If you filed a Chapter 7 bankruptcy, the one that gets rid of your debts quickly, but forgot to list a debt you owe, what happens? Will you have to pay that debt? Let's take a look…
1. If you have received your discharge of debts and your Chapter 7 case is closed, what happens depends on whether or not the bankruptcy trustee was able to pay your creditors anything from your assets. In most Chapter 7 cases, there are no assets to go to creditors and those cases are called "No Asset" cases. If anything was paid to your creditors from your assets, that's an "Asset" case.
– No-Asset Chapter 7 cases – In California and other states in the 9th Federal Circuit, if you forgot to list a debt or creditor in your case, and it would have been discharged if you had listed it, the debt is discharged anyway. The reason is that even if it had been listed, the creditor wouldn't have received anything. If someone tries to collect that debt, send them a copy of your bankruptcy discharge. If the creditor needs more persuading, contact your bankruptcy attorney to send them a proper lawyer letter.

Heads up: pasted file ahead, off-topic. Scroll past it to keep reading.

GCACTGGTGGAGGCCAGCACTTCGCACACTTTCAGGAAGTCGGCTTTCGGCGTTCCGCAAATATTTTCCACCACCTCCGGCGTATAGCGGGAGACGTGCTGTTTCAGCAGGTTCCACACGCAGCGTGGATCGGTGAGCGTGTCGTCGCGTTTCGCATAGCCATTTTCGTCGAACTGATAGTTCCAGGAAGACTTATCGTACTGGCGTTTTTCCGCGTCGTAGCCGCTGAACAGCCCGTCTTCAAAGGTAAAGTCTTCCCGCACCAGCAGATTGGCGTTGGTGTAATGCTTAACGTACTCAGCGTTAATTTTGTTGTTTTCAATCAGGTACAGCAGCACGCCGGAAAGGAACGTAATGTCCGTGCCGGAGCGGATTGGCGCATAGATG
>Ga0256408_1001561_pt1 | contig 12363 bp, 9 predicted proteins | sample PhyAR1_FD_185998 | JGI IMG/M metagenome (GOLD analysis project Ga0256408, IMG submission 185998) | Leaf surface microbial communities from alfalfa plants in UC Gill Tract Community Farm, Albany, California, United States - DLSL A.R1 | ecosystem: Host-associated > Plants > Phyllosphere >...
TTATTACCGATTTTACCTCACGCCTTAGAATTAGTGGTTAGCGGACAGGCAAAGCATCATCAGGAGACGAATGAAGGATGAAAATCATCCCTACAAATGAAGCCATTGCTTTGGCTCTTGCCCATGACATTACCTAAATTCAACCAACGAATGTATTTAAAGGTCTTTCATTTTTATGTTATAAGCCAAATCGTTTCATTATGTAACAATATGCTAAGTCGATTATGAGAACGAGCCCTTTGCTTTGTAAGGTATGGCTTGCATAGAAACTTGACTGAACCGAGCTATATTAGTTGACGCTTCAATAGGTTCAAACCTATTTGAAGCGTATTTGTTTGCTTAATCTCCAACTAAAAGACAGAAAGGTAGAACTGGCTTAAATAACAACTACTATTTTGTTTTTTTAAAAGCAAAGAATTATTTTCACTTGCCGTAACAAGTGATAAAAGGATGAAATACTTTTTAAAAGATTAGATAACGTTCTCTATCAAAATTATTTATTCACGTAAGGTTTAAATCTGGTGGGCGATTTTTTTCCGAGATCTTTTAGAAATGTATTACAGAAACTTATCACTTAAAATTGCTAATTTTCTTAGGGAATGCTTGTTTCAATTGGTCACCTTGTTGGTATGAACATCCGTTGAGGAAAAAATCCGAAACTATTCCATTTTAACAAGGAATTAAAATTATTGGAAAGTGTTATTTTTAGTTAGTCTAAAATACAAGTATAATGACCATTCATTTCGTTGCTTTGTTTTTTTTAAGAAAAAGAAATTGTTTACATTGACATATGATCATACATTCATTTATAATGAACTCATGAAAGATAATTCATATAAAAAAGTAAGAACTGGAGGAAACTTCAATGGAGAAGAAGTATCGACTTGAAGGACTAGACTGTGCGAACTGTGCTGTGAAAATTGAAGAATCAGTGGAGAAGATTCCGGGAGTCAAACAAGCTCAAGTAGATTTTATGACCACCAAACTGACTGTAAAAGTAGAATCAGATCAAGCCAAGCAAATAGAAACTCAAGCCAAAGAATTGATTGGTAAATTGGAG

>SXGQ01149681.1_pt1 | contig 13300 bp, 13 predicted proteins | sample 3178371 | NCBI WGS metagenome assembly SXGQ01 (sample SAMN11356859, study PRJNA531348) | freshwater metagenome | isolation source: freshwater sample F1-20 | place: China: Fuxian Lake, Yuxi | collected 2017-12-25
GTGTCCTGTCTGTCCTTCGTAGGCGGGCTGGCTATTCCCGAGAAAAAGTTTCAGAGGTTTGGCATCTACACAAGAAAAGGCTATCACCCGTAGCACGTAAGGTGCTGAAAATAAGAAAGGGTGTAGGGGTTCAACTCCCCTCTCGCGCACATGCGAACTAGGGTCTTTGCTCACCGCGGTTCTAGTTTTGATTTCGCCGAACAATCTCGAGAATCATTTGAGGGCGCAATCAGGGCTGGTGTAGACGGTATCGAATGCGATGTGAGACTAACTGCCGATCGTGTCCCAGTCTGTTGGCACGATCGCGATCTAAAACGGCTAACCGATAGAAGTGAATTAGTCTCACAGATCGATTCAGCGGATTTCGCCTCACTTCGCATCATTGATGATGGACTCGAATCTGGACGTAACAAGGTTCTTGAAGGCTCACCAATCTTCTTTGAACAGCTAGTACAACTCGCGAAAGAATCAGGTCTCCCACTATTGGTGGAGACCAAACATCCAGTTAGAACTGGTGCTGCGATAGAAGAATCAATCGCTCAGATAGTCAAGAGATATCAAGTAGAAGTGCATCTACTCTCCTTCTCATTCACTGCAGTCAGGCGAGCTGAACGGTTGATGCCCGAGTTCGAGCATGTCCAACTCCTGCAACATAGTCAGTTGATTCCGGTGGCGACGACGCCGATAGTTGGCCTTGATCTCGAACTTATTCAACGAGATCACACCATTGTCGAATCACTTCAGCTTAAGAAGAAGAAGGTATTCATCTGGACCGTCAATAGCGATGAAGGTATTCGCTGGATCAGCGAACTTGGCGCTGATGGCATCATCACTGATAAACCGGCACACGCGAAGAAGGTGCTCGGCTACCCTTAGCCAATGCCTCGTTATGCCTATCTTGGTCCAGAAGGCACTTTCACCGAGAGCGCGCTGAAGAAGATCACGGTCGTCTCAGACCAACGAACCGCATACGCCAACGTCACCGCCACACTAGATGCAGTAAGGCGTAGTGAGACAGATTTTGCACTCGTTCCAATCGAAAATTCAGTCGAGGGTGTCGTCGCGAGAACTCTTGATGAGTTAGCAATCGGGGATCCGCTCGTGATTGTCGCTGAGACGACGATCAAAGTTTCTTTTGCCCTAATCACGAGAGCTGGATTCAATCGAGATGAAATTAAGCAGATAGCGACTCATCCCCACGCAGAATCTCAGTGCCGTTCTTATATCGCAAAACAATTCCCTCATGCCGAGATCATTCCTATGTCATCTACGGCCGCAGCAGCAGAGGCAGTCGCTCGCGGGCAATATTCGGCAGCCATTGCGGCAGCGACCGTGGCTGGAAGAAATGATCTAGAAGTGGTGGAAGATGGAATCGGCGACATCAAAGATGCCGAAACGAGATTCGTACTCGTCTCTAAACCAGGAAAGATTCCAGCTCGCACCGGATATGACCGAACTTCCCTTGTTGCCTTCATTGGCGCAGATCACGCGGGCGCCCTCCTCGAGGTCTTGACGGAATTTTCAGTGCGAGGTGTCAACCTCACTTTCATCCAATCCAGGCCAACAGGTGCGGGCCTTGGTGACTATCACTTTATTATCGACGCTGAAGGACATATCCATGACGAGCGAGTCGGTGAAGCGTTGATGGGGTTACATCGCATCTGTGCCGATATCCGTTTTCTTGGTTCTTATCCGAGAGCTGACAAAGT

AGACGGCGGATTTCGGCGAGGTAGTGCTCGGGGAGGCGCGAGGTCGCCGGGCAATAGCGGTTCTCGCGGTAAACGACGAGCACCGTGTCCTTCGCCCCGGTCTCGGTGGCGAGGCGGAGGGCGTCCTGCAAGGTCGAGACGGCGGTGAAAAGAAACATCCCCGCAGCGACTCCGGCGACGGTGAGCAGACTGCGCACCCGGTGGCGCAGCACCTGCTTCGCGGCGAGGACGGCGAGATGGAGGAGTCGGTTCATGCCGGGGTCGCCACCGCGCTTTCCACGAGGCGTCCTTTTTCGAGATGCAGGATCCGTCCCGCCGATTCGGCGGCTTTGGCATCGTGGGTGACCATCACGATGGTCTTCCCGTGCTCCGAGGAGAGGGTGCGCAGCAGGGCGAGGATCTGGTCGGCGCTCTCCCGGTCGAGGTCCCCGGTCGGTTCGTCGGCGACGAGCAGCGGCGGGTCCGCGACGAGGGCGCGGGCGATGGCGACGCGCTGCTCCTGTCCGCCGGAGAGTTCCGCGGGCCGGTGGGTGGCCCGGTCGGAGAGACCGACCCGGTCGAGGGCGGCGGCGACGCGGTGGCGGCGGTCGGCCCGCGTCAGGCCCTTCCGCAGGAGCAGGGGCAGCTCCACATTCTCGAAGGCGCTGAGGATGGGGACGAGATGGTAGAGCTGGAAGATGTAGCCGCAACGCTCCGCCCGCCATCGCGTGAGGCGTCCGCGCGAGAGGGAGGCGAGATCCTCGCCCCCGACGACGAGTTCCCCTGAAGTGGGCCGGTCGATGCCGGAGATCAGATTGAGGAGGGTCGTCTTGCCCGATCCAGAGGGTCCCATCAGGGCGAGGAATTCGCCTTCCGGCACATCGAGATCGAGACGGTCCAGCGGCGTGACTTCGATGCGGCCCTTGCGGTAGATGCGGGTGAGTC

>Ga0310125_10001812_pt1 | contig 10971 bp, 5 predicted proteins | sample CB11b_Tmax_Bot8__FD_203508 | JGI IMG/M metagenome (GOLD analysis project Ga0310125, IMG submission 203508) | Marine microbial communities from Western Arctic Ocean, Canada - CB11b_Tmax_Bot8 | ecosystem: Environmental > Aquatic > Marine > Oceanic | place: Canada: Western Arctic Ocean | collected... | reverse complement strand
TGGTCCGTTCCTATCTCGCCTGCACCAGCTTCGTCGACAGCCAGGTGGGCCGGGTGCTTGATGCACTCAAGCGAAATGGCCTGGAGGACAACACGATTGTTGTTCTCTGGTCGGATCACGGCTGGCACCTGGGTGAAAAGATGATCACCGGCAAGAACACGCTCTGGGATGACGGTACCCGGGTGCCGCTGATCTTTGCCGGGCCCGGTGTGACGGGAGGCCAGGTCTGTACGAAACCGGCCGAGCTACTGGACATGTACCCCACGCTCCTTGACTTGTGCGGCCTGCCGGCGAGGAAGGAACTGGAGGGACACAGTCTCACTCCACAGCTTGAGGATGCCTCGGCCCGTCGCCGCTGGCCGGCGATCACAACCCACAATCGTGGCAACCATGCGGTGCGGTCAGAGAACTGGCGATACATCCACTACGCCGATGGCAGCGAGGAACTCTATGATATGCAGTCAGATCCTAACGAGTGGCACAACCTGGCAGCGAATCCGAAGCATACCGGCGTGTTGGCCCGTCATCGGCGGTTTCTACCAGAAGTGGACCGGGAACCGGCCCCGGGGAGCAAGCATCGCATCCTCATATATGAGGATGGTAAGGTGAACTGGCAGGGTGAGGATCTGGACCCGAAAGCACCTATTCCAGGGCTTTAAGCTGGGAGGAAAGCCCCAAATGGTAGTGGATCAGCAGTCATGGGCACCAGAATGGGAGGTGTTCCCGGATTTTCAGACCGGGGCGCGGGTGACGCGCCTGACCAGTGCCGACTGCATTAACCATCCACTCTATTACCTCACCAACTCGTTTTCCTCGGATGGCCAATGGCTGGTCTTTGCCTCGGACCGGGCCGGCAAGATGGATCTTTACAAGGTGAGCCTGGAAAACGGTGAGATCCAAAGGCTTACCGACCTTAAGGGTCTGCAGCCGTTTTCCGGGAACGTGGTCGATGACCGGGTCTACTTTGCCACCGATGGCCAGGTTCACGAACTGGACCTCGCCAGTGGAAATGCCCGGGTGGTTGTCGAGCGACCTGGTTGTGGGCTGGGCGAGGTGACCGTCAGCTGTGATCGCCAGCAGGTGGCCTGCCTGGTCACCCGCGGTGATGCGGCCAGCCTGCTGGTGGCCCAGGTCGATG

– Asset Chapter 7 cases – That debt was not discharged in your bankruptcy and you still owe it.
2. If you have not received your discharge of debts and your Chapter 7 case is still open, you should add that creditor and debt to your filing by amending the schedule it should be on. Tell your bankruptcy attorney and he/she will do this as well as "serve" the additional creditors with your notice of bankruptcy. Note that there is a filing fee for this as well as extra work for your attorney.
As you can see, in most Chapter 7 cases, forgetting to list a debt and creditor is not a serious problem. In any event, be sure to tell your bankruptcy attorney as soon as you realize that you forgot to list a debt or creditor.